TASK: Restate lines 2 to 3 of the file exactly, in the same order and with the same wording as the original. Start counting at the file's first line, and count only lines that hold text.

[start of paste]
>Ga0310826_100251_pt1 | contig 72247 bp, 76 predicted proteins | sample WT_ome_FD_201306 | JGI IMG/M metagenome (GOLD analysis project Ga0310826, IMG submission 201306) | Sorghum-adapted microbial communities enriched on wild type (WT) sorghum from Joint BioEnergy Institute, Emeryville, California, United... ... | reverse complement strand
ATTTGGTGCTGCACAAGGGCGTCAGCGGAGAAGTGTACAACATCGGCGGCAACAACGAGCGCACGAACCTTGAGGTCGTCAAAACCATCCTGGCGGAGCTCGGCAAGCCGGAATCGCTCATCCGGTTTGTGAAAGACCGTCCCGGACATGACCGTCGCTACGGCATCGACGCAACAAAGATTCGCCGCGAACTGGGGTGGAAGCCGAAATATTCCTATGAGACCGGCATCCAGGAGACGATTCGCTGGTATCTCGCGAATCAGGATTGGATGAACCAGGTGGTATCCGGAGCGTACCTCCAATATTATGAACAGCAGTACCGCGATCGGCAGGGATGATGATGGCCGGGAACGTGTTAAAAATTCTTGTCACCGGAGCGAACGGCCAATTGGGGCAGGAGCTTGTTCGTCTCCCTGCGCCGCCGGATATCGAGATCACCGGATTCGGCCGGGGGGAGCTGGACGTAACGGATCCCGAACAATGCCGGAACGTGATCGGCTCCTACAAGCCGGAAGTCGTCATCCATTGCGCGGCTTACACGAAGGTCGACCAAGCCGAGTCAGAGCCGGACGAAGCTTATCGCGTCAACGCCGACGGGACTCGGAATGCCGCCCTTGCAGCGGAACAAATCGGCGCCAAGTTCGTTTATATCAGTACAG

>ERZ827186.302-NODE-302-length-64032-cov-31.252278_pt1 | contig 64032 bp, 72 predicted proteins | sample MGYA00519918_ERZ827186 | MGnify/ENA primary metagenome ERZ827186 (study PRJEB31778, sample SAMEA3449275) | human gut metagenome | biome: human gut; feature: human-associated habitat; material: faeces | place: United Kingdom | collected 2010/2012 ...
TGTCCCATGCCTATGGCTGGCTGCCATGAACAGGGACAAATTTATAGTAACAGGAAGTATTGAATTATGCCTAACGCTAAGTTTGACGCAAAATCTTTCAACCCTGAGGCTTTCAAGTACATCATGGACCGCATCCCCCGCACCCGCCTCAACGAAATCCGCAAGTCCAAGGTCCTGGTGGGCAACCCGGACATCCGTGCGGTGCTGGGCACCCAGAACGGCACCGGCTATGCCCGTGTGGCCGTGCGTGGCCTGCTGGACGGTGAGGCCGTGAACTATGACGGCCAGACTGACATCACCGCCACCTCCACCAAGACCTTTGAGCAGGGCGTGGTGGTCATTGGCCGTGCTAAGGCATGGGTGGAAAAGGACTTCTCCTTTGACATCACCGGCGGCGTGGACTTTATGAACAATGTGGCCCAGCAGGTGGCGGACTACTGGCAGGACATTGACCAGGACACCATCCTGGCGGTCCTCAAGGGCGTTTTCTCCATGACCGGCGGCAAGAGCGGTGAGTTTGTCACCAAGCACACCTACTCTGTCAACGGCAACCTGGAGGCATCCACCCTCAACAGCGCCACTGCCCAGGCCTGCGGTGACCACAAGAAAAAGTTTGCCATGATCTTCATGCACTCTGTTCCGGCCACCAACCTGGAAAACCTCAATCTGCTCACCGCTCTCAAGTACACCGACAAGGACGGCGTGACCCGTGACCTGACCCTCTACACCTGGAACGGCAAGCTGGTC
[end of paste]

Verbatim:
ATTTGGTGCTGCACAAGGGCGTCAGCGGAGAAGTGTACAACATCGGCGGCAACAACGAGCGCACGAACCTTGAGGTCGTCAAAACCATCCTGGCGGAGCTCGGCAAGCCGGAATCGCTCATCCGGTTTGTGAAAGACCGTCCCGGACATGACCGTCGCTACGGCATCGACGCAACAAAGATTCGCCGCGAACTGGGGTGGAAGCCGAAATATTCCTATGAGACCGGCATCCAGGAGACGATTCGCTGGTATCTCGCGAATCAGGATTGGATGAACCAGGTGGTATCCGGAGCGTACCTCCAATATTATGAACAGCAGTACCGCGATCGGCAGGGATGATGATGGCCGGGAACGTGTTAAAAATTCTTGTCACCGGAGCGAACGGCCAATTGGGGCAGGAGCTTGTTCGTCTCCCTGCGCCGCCGGATATCGAGATCACCGGATTCGGCCGGGGGGAGCTGGACGTAACGGATCCCGAACAATGCCGGAACGTGATCGGCTCCTACAAGCCGGAAGTCGTCATCCATTGCGCGGCTTACACGAAGGTCGACCAAGCCGAGTCAGAGCCGGACGAAGCTTATCGCGTCAACGCCGACGGGACTCGGAATGCCGCCCTTGCAGCGGAACAAATCGGCGCCAAGTTCGTTTATATCAGTACAG

>ERZ827186.302-NODE-302-length-64032-cov-31.252278_pt1 | contig 64032 bp, 72 predicted proteins | sample MGYA00519918_ERZ827186 | MGnify/ENA primary metagenome ERZ827186 (study PRJEB31778, sample SAMEA3449275) | human gut metagenome | biome: human gut; feature: human-associated habitat; material: faeces | place: United Kingdom | collected 2010/2012 ...